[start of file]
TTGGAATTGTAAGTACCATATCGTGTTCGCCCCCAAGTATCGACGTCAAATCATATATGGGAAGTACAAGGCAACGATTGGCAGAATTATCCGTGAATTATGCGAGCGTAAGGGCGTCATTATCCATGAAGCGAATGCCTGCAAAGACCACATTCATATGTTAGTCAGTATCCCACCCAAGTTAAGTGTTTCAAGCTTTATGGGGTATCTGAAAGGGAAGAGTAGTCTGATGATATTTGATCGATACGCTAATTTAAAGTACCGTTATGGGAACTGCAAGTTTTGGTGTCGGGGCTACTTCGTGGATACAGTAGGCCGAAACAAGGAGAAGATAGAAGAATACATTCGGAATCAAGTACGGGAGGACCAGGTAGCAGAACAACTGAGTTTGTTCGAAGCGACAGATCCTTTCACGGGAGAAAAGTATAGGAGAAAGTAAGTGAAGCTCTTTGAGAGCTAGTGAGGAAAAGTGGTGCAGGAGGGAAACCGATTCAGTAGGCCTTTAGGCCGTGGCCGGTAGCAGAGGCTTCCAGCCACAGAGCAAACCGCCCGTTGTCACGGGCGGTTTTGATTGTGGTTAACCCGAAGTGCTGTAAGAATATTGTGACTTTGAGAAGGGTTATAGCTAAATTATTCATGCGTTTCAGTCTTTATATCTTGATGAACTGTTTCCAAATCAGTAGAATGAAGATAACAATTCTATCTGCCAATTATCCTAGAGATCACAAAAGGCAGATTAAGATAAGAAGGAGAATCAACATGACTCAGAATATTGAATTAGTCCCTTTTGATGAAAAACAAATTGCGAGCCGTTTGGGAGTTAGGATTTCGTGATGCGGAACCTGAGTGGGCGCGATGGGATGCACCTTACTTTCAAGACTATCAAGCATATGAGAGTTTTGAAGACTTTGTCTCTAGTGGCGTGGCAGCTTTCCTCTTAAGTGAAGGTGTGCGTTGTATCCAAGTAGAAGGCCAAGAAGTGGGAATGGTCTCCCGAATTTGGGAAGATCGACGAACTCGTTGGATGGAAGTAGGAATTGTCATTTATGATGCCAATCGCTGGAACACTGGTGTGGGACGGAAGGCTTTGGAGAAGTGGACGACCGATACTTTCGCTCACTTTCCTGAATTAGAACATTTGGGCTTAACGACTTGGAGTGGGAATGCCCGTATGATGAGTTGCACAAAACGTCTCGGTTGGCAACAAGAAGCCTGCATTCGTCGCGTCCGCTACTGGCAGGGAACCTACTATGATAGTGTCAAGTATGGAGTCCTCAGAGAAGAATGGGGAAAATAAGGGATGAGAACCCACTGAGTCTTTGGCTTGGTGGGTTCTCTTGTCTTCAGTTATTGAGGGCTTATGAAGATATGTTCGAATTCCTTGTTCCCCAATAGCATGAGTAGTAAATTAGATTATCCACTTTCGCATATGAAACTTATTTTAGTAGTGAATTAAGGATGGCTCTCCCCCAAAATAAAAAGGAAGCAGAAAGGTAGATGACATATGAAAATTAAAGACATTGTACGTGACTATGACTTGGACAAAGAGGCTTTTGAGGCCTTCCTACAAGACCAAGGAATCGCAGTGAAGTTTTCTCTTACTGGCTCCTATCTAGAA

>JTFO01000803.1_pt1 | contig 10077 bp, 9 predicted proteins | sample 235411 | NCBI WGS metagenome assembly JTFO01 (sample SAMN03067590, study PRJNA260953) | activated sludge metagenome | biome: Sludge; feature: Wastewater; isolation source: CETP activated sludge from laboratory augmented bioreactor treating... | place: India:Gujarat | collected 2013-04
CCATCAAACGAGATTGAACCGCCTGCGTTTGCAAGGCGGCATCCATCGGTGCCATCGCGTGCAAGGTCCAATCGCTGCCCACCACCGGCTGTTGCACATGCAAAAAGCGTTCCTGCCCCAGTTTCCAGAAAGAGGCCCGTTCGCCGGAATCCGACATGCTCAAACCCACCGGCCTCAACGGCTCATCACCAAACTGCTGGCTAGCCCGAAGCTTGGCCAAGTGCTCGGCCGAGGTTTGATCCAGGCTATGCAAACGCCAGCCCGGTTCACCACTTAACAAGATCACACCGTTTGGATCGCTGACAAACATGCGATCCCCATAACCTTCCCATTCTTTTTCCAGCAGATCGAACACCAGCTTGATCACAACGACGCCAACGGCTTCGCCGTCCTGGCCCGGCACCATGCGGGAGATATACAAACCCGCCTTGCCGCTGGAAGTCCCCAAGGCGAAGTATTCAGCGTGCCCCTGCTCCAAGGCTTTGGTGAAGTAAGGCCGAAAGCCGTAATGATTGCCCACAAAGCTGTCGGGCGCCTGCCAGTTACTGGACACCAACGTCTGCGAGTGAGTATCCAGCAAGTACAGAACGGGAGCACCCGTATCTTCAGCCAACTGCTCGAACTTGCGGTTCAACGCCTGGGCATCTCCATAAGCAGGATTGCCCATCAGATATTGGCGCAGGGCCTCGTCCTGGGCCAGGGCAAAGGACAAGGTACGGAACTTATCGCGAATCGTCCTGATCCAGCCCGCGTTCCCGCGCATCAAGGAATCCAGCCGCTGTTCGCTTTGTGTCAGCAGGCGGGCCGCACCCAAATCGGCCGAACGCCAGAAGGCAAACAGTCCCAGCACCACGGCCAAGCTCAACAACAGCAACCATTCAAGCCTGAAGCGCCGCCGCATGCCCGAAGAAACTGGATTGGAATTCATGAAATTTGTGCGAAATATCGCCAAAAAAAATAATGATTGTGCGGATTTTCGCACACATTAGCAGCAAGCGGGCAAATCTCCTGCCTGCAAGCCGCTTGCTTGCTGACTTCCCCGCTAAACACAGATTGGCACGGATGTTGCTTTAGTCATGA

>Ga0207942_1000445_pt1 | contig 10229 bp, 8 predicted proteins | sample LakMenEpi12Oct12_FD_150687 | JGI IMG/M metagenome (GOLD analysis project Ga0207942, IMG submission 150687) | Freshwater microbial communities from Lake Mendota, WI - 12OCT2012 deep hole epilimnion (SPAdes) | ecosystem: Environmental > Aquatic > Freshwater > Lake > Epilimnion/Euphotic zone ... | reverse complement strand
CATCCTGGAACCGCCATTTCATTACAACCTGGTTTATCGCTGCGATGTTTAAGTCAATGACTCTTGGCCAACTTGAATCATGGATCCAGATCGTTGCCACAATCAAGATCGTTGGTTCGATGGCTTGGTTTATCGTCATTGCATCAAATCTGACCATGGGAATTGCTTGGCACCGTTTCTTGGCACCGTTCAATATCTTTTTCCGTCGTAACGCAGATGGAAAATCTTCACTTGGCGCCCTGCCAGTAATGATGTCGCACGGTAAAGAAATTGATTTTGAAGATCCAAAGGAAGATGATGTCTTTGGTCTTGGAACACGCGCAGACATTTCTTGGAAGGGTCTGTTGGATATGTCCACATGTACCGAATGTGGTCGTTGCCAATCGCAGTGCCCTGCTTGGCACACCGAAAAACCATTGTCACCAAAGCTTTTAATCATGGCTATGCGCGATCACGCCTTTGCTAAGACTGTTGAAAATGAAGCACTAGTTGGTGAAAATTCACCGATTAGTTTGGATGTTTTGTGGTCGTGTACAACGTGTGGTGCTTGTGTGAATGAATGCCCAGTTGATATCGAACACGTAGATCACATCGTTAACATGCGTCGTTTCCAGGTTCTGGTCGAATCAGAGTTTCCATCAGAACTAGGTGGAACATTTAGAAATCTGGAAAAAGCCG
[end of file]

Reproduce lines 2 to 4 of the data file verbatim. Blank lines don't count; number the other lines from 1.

>JTFO01000803.1_pt1 | contig 10077 bp, 9 predicted proteins | sample 235411 | NCBI WGS metagenome assembly JTFO01 (sample SAMN03067590, study PRJNA260953) | activated sludge metagenome | biome: Sludge; feature: Wastewater; isolation source: CETP activated sludge from laboratory augmented bioreactor treating... | place: India:Gujarat | collected 2013-04
CCATCAAACGAGATTGAACCGCCTGCGTTTGCAAGGCGGCATCCATCGGTGCCATCGCGTGCAAGGTCCAATCGCTGCCCACCACCGGCTGTTGCACATGCAAAAAGCGTTCCTGCCCCAGTTTCCAGAAAGAGGCCCGTTCGCCGGAATCCGACATGCTCAAACCCACCGGCCTCAACGGCTCATCACCAAACTGCTGGCTAGCCCGAAGCTTGGCCAAGTGCTCGGCCGAGGTTTGATCCAGGCTATGCAAACGCCAGCCCGGTTCACCACTTAACAAGATCACACCGTTTGGATCGCTGACAAACATGCGATCCCCATAACCTTCCCATTCTTTTTCCAGCAGATCGAACACCAGCTTGATCACAACGACGCCAACGGCTTCGCCGTCCTGGCCCGGCACCATGCGGGAGATATACAAACCCGCCTTGCCGCTGGAAGTCCCCAAGGCGAAGTATTCAGCGTGCCCCTGCTCCAAGGCTTTGGTGAAGTAAGGCCGAAAGCCGTAATGATTGCCCACAAAGCTGTCGGGCGCCTGCCAGTTACTGGACACCAACGTCTGCGAGTGAGTATCCAGCAAGTACAGAACGGGAGCACCCGTATCTTCAGCCAACTGCTCGAACTTGCGGTTCAACGCCTGGGCATCTCCATAAGCAGGATTGCCCATCAGATATTGGCGCAGGGCCTCGTCCTGGGCCAGGGCAAAGGACAAGGTACGGAACTTATCGCGAATCGTCCTGATCCAGCCCGCGTTCCCGCGCATCAAGGAATCCAGCCGCTGTTCGCTTTGTGTCAGCAGGCGGGCCGCACCCAAATCGGCCGAACGCCAGAAGGCAAACAGTCCCAGCACCACGGCCAAGCTCAACAACAGCAACCATTCAAGCCTGAAGCGCCGCCGCATGCCCGAAGAAACTGGATTGGAATTCATGAAATTTGTGCGAAATATCGCCAAAAAAAATAATGATTGTGCGGATTTTCGCACACATTAGCAGCAAGCGGGCAAATCTCCTGCCTGCAAGCCGCTTGCTTGCTGACTTCCCCGCTAAACACAGATTGGCACGGATGTTGCTTTAGTCATGA

>Ga0207942_1000445_pt1 | contig 10229 bp, 8 predicted proteins | sample LakMenEpi12Oct12_FD_150687 | JGI IMG/M metagenome (GOLD analysis project Ga0207942, IMG submission 150687) | Freshwater microbial communities from Lake Mendota, WI - 12OCT2012 deep hole epilimnion (SPAdes) | ecosystem: Environmental > Aquatic > Freshwater > Lake > Epilimnion/Euphotic zone ... | reverse complement strand